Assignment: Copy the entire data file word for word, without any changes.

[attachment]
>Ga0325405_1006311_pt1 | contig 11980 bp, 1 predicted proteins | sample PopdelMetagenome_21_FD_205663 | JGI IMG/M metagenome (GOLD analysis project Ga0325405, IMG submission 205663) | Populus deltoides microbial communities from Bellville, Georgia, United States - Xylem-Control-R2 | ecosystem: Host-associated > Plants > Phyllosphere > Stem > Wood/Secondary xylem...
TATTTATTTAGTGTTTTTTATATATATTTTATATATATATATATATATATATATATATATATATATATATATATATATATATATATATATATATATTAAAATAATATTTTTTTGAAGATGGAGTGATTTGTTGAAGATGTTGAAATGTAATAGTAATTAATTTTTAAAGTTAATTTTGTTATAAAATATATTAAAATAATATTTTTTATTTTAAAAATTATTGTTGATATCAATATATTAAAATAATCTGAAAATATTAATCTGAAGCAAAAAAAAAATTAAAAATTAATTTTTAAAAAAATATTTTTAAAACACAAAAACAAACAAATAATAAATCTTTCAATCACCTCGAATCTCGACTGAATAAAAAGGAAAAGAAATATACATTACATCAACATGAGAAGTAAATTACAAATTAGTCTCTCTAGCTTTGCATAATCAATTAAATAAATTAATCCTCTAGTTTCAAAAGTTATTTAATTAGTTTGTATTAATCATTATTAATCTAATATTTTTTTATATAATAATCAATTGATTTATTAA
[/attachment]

>Ga0325405_1006311_pt1 | contig 11980 bp, 1 predicted proteins | sample PopdelMetagenome_21_FD_205663 | JGI IMG/M metagenome (GOLD analysis project Ga0325405, IMG submission 205663) | Populus deltoides microbial communities from Bellville, Georgia, United States - Xylem-Control-R2 | ecosystem: Host-associated > Plants > Phyllosphere > Stem > Wood/Secondary xylem...
TATTTATTTAGTGTTTTTTATATATATTTTATATATATATATATATATATATATATATATATATATATATATATATATATATATATATATATATATTAAAATAATATTTTTTTGAAGATGGAGTGATTTGTTGAAGATGTTGAAATGTAATAGTAATTAATTTTTAAAGTTAATTTTGTTATAAAATATATTAAAATAATATTTTTTATTTTAAAAATTATTGTTGATATCAATATATTAAAATAATCTGAAAATATTAATCTGAAGCAAAAAAAAAATTAAAAATTAATTTTTAAAAAAATATTTTTAAAACACAAAAACAAACAAATAATAAATCTTTCAATCACCTCGAATCTCGACTGAATAAAAAGGAAAAGAAATATACATTACATCAACATGAGAAGTAAATTACAAATTAGTCTCTCTAGCTTTGCATAATCAATTAAATAAATTAATCCTCTAGTTTCAAAAGTTATTTAATTAGTTTGTATTAATCATTATTAATCTAATATTTTTTTATATAATAATCAATTGATTTATTAA